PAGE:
What is Yaakov’s purpose in saying Braishis 43 (6)

And Israel said, "Why have you harmed me, by telling the man that you have another brother?"

This seems like a remark unworthy of Yaakov about something that has already happened and about which nothing can now be done.

Take this story about Rabbi Elya Lopian:

He was once waiting at a bus stop and momentarily glanced up to see if the bus was coming. Immediately he regretted his action and chastised himself. He exclaimed "Had I been in Kelm, I would have gotten an hour mussar shmuze (Jewish ethics and self-improvement lecture)"." Lopian was remorseful for having allowed his emotions to rule over his mind. He felt that his action was futile as it had not caused the bus to arrive any quicker.

It shows how he deplored his futile action. How is it then that Yaakov, the greatest of the Avot (many generations before and hence greater than Reb Elya) could have complained about what had already happened and about which nothing could then be done?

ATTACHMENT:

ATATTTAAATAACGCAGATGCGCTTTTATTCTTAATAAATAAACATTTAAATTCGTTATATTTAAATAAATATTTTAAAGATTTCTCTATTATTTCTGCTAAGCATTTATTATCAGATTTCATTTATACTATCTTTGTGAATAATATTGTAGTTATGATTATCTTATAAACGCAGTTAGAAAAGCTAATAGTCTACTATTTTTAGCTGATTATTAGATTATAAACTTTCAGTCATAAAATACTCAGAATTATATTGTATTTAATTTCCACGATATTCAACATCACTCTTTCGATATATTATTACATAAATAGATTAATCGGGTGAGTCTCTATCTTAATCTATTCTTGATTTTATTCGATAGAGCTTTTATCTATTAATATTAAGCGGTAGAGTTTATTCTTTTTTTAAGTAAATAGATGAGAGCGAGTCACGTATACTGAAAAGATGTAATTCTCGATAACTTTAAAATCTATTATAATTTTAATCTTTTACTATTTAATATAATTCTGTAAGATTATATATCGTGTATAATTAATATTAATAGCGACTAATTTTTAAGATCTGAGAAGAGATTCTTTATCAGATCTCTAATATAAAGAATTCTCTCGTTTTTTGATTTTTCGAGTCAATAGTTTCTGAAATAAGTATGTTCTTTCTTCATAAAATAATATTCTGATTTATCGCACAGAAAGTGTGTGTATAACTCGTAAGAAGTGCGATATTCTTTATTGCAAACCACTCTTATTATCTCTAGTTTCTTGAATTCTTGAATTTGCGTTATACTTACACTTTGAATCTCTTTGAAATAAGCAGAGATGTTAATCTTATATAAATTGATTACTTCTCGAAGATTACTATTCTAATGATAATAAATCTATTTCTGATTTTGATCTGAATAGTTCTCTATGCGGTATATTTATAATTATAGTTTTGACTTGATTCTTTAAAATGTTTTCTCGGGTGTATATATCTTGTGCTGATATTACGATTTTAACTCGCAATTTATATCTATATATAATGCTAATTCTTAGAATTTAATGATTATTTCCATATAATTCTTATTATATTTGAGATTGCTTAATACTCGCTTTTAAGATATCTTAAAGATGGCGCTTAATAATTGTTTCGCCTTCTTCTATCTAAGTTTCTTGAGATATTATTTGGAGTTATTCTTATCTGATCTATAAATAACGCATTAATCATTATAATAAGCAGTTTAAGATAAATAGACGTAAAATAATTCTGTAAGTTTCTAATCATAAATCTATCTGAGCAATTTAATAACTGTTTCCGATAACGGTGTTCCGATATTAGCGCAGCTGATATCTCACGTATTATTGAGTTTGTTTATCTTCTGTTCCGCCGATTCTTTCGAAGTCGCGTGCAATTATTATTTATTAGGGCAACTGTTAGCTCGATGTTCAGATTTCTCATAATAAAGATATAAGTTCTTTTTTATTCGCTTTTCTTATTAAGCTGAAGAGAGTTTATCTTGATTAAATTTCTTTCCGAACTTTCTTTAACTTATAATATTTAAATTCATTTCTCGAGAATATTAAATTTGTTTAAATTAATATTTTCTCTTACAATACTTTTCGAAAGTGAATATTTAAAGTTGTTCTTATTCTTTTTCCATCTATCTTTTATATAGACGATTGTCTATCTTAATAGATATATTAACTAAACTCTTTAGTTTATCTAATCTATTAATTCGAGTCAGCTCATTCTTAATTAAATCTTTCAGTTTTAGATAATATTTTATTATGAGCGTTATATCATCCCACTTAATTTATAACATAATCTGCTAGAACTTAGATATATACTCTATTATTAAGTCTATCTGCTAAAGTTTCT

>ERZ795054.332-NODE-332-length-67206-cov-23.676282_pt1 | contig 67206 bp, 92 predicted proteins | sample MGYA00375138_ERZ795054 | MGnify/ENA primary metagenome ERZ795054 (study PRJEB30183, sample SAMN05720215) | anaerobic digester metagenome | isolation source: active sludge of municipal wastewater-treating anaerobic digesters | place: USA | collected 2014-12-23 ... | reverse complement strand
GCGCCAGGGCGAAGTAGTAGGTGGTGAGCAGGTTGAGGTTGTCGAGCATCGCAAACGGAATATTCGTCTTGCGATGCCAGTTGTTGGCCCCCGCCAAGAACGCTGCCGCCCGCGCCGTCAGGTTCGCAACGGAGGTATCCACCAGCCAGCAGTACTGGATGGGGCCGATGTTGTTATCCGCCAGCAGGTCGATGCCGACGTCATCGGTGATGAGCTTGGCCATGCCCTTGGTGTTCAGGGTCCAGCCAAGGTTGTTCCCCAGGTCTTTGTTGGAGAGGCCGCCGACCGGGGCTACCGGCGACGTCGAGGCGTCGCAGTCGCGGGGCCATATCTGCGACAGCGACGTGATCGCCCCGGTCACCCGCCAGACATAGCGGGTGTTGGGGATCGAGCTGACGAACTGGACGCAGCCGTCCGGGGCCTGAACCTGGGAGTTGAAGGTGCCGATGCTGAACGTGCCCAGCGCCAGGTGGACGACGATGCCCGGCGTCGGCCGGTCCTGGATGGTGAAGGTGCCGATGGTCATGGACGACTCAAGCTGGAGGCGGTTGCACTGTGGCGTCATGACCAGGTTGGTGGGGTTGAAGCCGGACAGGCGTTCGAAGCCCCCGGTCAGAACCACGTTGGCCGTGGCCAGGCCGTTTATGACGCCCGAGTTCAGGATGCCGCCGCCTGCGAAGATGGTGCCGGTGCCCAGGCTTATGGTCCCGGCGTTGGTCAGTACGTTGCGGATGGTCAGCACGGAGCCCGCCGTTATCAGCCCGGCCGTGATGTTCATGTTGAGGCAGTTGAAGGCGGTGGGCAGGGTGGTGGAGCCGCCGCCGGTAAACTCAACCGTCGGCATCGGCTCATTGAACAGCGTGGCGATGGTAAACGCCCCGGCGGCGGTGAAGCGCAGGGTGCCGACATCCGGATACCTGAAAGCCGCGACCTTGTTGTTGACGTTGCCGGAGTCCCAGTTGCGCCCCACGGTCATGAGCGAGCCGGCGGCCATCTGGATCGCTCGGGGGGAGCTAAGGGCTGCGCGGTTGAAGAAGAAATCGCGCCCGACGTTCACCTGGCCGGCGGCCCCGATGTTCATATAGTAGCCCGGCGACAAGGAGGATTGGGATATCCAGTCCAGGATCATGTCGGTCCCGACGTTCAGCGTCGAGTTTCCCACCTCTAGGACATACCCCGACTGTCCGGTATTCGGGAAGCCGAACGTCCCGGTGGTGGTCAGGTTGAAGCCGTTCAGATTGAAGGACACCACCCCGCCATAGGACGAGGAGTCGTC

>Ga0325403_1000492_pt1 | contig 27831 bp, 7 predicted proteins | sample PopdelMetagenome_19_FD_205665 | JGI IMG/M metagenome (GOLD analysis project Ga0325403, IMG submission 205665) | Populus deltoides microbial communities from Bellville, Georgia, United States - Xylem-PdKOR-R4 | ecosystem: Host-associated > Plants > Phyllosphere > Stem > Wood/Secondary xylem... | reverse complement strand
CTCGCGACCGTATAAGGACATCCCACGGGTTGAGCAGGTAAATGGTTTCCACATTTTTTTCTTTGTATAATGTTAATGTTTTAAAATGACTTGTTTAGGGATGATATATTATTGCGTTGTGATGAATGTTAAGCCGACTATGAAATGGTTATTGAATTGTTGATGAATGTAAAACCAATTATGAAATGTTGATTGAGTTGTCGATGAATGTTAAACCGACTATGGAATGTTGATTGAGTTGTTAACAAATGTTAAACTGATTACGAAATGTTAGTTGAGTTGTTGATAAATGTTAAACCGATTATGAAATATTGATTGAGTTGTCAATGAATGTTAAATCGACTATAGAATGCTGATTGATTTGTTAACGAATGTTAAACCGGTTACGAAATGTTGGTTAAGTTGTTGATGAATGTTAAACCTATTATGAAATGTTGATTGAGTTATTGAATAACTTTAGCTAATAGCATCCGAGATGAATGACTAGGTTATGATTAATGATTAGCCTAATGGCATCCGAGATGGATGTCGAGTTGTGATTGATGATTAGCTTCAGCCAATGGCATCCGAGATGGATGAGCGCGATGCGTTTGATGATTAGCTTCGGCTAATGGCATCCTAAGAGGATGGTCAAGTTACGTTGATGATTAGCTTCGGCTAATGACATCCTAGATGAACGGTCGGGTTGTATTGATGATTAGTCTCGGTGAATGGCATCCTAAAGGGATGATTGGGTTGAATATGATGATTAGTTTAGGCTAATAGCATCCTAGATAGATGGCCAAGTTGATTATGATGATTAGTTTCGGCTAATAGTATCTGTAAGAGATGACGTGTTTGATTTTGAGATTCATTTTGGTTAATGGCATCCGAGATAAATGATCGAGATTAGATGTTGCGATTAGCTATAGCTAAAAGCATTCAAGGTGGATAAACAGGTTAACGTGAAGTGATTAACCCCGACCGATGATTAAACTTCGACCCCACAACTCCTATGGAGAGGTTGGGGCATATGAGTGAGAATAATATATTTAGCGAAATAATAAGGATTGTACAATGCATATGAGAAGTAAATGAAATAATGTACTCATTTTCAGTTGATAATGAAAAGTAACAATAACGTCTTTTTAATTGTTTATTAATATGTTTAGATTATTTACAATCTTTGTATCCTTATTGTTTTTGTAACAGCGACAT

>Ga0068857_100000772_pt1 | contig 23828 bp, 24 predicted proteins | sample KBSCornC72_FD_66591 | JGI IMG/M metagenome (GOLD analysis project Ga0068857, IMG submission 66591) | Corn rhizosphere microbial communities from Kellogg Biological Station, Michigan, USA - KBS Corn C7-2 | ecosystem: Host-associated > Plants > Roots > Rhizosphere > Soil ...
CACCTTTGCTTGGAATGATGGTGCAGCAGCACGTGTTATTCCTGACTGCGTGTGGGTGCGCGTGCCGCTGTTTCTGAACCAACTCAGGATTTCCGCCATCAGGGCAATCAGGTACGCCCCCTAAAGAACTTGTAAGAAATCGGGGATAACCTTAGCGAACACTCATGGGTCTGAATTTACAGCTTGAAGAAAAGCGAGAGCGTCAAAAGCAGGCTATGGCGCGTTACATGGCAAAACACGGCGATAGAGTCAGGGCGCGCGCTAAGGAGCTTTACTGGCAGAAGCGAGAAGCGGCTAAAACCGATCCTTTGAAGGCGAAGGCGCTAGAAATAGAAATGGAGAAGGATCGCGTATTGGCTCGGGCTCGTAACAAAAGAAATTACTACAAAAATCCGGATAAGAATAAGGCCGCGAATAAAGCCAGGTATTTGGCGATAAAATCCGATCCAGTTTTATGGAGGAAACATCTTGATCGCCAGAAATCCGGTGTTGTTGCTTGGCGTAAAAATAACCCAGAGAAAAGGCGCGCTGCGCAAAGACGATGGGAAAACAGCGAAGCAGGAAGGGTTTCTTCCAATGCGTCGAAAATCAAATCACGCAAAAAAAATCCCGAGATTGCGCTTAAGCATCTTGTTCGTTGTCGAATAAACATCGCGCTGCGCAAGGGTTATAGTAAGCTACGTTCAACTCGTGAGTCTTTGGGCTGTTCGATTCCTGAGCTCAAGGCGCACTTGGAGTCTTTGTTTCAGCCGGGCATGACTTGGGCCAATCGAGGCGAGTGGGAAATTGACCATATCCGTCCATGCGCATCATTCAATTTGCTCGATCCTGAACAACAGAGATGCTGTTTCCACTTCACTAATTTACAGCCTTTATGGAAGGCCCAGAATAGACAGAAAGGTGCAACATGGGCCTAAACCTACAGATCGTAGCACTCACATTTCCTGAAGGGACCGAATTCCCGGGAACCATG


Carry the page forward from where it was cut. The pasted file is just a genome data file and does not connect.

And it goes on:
I suspect that Yaakov had a (non-futile) purpose in his remark and I wonder what it was.


1 Answer 1


The Medrash Rabbah (91:10) says on this verse: מעולם לא אמר יעקב אבינו דבר בטלה אלא כאן. The medrash does indeed consider this to be a remark unworthy of Yaakov (see the entire medrash for more detail). We might speculate that Yaakov said this because of his intense state of suffering for the loss of Yosef but the medrash does not accept this as an excuse.


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